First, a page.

Guest Column - July/August 2005
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Compost Happens

Outdoor Restrooms

By Alex Linkow

Who should have a composting toilet system?

OK, you think, these things are more versatile than I thought, but how do I know if it's the right thing for me?

Well, let's take a look at some of the reasons park and recreation facility personnel have chosen composting toilet systems over other human-waste disposal options. Maybe water conservation is a primary concern of yours. Whether you're an environmentalist or just a pragmatist, water conservation is likely on your radar, and flushless composting toilet systems use virtually no water. Composting toilets are also a good fit in areas with limited space, remote and environmentally sensitive locations, areas with poor soils that make septic systems difficult, and when regulations call for large septic mounds that you want to avoid creating.

Dr. Randall Van Dragt—biology professor and preserve director at the Bunker Interpretive Center within Calvin College's 100-acre Ecosystem Preserve in Grand Rapids, which has composting toilets in its classroom building—articulates another good reason to use composting toilet systems.

"We wanted to get people thinking more deliberately about how they interface with natural systems," he says. And of course, composted end products make great fertilizer and soil amendments, although regulations for end-product dispersal vary. The composting process can reduce solid waste more than 90 percent, but the small amount that remains either can be used on-site or hauled away. Liquid end product is stored and then used as fertilizer or transported off-site.

Costs and savings

The cost of composting toilet systems varies from case to case. Depending on the situation, they can be less expensive than conventional systems. One major advantage of waterless composting toilet systems is that plumbing costs are minimized because you never have to call the plumber to fix a clogged or leaky toilet. And, of course, there is no overflowing. You also save on water and sewer bills, and although the money saved may not be significant, the water savings certainly are. Even a low-flow flush toilet uses about 1.6 gallons of water per flush. Compare that to a flushless composting toilet system that uses only a miniscule amount to keep the compost pile moist, and you can see the difference.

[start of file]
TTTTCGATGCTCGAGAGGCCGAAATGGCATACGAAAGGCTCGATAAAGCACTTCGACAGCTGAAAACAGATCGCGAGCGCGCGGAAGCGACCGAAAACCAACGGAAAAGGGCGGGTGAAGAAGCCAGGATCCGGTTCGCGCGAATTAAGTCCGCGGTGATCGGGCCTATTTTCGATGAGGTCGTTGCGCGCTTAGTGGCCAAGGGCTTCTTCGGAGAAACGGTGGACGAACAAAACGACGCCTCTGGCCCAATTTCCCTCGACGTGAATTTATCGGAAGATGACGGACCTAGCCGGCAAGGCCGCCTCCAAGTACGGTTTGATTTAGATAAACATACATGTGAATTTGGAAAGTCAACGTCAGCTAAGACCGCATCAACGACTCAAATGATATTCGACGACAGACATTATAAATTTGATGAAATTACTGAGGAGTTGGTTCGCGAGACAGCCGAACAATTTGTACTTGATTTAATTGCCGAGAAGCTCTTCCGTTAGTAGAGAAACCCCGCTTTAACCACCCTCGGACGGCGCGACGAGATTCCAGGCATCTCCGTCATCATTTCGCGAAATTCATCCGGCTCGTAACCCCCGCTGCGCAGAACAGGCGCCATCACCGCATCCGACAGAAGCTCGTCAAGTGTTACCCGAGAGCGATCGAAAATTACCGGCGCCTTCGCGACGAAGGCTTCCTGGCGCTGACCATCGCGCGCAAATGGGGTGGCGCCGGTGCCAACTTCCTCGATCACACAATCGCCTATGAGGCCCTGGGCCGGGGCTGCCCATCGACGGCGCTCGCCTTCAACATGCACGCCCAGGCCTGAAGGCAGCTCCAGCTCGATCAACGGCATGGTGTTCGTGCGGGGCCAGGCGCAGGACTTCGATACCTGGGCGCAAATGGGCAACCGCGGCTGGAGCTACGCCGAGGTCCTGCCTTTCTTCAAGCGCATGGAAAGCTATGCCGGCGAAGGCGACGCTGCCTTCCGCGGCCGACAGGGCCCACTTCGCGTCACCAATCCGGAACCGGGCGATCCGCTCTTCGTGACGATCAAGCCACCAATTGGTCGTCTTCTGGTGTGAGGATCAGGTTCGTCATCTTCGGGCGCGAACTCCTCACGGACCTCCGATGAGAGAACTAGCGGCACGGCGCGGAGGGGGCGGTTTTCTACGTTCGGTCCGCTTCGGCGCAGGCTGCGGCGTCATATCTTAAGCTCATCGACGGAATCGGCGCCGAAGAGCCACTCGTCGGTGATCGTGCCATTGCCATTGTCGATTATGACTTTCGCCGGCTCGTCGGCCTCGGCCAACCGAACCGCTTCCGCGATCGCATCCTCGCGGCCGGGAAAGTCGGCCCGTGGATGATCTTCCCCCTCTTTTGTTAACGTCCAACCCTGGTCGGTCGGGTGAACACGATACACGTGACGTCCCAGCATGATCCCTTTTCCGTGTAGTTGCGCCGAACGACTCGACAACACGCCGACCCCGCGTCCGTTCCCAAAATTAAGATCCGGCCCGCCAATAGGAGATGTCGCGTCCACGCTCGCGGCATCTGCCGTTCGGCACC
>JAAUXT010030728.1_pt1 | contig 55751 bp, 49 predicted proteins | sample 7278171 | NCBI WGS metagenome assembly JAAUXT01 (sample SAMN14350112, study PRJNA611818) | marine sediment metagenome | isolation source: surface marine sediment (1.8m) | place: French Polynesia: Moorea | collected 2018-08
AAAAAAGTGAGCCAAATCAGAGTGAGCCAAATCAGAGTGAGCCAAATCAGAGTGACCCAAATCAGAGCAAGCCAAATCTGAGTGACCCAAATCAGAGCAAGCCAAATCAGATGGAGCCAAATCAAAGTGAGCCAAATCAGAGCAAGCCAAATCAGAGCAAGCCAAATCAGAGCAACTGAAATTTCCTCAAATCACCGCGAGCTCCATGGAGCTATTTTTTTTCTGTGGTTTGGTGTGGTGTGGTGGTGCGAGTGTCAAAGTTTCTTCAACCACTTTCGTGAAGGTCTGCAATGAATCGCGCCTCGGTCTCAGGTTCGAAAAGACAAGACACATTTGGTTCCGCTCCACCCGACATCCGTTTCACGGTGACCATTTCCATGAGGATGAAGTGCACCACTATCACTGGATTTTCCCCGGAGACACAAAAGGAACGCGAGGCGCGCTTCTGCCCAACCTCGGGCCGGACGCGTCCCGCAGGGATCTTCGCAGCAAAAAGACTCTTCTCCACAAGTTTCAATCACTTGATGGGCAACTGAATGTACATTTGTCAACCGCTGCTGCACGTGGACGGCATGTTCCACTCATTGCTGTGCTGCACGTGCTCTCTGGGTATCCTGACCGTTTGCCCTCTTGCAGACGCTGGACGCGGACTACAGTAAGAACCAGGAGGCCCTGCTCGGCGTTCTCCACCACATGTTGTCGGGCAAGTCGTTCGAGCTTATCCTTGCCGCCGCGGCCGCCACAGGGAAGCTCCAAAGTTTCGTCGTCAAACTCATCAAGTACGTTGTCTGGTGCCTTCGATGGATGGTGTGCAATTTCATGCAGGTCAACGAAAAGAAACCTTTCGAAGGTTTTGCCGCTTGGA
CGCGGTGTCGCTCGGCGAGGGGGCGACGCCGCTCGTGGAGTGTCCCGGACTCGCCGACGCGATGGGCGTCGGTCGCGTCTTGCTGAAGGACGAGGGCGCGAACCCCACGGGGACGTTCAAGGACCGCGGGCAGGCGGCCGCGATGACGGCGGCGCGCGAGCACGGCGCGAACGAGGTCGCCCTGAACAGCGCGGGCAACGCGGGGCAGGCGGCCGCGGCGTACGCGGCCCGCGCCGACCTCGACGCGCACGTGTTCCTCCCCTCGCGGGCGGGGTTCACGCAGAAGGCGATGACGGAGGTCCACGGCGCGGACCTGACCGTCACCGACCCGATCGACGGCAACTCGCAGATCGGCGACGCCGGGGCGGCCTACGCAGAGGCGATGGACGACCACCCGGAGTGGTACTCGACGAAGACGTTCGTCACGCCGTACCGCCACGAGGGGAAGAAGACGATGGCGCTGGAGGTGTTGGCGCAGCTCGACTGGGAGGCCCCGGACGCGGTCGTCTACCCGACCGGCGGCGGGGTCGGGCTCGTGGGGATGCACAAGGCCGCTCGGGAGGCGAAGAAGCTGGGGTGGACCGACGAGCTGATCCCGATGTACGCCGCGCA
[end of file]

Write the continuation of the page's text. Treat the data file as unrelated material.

Composting toilets are here to stay. Parks, golf courses, camps, ski areas, schools and others have made the decision to go with these systems for all the right reasons. Flush toilets, portable toilets, vaults, sewers and septic systems all create waste and add to water pollution, and in this age of water shortages and degraded water supplies, we cannot afford to turn a blind eye. Composting toilet systems can prevent waste and water pollution and offer a simple, sustainable alternative. So don't confound the problem; be part of the solution.

Alex Linkow is marketing manager for Clivus Multrum, Inc. in Lawrence, Mass. For more information, visit